As shown in FIG. 1, the other outlet of the T connection of the probe 14 is coupled to the inlet end of a tube 40 in which a division of the segmented sample stream from the probe flows as will appear hereinafter. Any desired number of channels may branch off the tube 40. As herein illustrated, for the purpose of simplification of the drawings and description, only one further channel is shown, Channel 12. The last-mentioned channel has pump tubes 42, 44 and 46 extending through a continuously operated pump 48, similar to pump tubes 24, 28 and 32 and pump 26 described above. The inlet end of tube 42 is coupled to an outlet of the tube 40. The inlet end of tube 44 is disposed in a source 50 of a different liquid reagent. Tube 44 has interposed therein a coil 52, a heating bath 54 and a flowcell 56 which are similar to the above-described coil 34, heating bath 36 and a flowcell 38. Downstream of the cell 56 the tube 44 flows to waste. The constituent of such samples analyzed in Channel 12 may be glucose for example.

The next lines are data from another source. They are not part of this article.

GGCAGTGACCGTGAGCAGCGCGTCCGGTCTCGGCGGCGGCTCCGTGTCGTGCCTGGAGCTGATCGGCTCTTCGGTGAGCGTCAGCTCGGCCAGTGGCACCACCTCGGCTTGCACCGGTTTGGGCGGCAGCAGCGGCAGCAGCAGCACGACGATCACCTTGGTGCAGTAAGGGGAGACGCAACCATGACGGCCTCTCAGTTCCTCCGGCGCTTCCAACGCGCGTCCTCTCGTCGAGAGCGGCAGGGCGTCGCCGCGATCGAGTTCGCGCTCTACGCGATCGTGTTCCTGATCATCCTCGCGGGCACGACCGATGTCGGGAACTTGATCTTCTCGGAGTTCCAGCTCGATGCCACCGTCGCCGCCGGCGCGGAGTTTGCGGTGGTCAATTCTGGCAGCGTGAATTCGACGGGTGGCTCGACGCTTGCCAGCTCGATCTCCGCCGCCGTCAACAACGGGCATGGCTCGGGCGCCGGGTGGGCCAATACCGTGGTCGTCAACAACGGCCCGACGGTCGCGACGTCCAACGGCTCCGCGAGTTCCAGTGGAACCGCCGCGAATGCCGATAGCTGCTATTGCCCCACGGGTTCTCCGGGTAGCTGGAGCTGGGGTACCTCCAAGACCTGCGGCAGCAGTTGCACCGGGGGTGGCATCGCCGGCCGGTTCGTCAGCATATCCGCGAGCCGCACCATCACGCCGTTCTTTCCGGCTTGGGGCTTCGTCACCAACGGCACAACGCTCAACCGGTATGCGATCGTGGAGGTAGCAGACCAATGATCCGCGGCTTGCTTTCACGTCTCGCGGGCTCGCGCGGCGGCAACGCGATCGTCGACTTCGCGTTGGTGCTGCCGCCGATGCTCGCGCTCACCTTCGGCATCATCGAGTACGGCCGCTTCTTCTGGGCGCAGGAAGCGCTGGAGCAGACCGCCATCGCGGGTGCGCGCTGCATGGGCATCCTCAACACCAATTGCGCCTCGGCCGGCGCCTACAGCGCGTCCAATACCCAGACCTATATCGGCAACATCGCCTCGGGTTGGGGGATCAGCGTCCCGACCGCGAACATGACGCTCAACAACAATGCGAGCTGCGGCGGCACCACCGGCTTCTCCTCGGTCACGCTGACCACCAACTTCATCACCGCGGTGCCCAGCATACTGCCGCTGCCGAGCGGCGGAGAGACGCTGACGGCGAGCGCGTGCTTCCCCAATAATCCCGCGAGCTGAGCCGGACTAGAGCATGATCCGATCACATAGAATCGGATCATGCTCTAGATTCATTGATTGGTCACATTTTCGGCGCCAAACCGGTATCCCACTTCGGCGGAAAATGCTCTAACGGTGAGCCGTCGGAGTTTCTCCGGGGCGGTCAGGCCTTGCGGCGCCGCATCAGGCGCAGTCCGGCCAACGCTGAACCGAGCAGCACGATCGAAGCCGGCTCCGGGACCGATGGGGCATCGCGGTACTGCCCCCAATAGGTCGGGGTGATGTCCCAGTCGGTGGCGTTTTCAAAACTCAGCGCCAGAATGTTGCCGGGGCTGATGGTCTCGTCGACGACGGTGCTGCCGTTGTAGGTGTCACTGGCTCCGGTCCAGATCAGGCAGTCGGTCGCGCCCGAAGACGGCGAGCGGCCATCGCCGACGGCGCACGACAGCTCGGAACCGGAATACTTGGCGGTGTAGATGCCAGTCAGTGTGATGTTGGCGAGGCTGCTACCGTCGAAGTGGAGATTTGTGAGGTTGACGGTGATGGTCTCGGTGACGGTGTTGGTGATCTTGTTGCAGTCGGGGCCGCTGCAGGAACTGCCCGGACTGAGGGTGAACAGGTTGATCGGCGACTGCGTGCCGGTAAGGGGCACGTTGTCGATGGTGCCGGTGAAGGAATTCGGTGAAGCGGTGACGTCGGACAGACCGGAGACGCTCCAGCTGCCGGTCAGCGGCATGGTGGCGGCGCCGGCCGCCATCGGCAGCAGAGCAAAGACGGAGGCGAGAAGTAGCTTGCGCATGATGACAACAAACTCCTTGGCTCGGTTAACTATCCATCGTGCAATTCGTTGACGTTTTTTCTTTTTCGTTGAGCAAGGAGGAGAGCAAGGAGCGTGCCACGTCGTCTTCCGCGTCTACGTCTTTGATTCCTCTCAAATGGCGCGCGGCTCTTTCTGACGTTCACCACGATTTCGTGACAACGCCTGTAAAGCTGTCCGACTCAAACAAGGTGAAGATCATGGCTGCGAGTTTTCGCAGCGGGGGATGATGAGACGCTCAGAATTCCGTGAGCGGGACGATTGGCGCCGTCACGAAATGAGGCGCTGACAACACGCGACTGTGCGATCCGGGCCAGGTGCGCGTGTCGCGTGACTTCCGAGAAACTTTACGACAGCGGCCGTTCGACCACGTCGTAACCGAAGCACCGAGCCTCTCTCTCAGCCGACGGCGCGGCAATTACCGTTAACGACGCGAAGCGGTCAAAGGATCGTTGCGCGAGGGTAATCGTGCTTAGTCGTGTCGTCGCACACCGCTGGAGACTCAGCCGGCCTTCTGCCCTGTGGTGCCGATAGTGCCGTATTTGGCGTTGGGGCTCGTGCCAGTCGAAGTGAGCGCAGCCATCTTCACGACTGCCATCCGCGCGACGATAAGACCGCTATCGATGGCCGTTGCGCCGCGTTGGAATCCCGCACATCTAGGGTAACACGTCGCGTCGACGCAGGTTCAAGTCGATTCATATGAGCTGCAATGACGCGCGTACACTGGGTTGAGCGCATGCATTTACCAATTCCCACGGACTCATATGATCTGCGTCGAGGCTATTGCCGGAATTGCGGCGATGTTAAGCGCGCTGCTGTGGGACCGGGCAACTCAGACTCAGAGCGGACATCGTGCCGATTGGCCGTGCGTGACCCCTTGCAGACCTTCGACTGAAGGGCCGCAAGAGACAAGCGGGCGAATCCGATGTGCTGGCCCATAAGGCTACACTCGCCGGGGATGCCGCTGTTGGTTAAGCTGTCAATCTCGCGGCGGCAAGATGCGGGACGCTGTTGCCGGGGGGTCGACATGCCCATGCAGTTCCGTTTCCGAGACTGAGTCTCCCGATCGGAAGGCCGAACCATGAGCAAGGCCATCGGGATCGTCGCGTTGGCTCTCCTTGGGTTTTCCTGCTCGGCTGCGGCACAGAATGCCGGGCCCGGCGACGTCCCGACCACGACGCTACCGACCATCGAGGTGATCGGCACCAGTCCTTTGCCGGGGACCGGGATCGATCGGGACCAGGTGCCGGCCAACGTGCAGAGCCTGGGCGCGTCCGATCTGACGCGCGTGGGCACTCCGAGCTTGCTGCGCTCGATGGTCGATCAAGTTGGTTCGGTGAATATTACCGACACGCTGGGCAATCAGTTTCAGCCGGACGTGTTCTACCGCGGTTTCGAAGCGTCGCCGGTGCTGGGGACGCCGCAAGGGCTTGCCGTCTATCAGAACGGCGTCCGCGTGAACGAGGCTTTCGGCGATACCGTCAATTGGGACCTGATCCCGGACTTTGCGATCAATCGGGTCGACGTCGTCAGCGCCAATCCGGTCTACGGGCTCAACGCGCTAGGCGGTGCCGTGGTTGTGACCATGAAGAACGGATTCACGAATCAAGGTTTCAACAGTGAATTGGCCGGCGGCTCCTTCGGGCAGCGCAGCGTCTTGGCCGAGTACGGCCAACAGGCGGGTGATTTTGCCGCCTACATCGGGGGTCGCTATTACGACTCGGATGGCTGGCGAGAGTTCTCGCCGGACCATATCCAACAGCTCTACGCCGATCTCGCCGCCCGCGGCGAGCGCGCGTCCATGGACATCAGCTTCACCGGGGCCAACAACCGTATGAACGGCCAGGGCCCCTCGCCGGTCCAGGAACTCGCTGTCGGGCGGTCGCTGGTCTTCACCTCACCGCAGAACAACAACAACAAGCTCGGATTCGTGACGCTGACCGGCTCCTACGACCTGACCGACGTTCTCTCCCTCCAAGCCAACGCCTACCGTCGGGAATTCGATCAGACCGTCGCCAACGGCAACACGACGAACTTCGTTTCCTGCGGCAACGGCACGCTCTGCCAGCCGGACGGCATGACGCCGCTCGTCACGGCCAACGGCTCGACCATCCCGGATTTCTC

When in the analysis of any particular sample there is no requirement for analysis of albumin and/or glucose, such as the sample in the holder 18 of the sampler 10, the reagent supply to Channel 1 and/or Channel 12 is discontinued for that particular sample in a manner hereinafter described. Solenoid-operated pinch valves 58, 60 are positioned to occlude tubes 28 and 44, respectively, in proximity to the reagent sources 30, 50, respectively. Air pumps 62, 64 are interposed in tubes 66, 68, respectively, which tubes have their outlet ends coupled to tubes 28 and 44, respectively, downstream of the corresponding pinch valves. Compressible tubes 70, 72 have their outlet ends coupled to tubes 28, 44, respectively, downstream of the coupling of tubes 66, 68 to the tubes 28, 44, respectively, and have their inlet ends disposed in sources 74, 76, respectively, of pilot fluids such as water. The aforementioned coupled outlets of tubes 70, 72 are upstream of the pumps 26, 48, respectively. Solenoid operated pinch valves 78, 80 are positioned to occlude tubes 70, 72, respectively.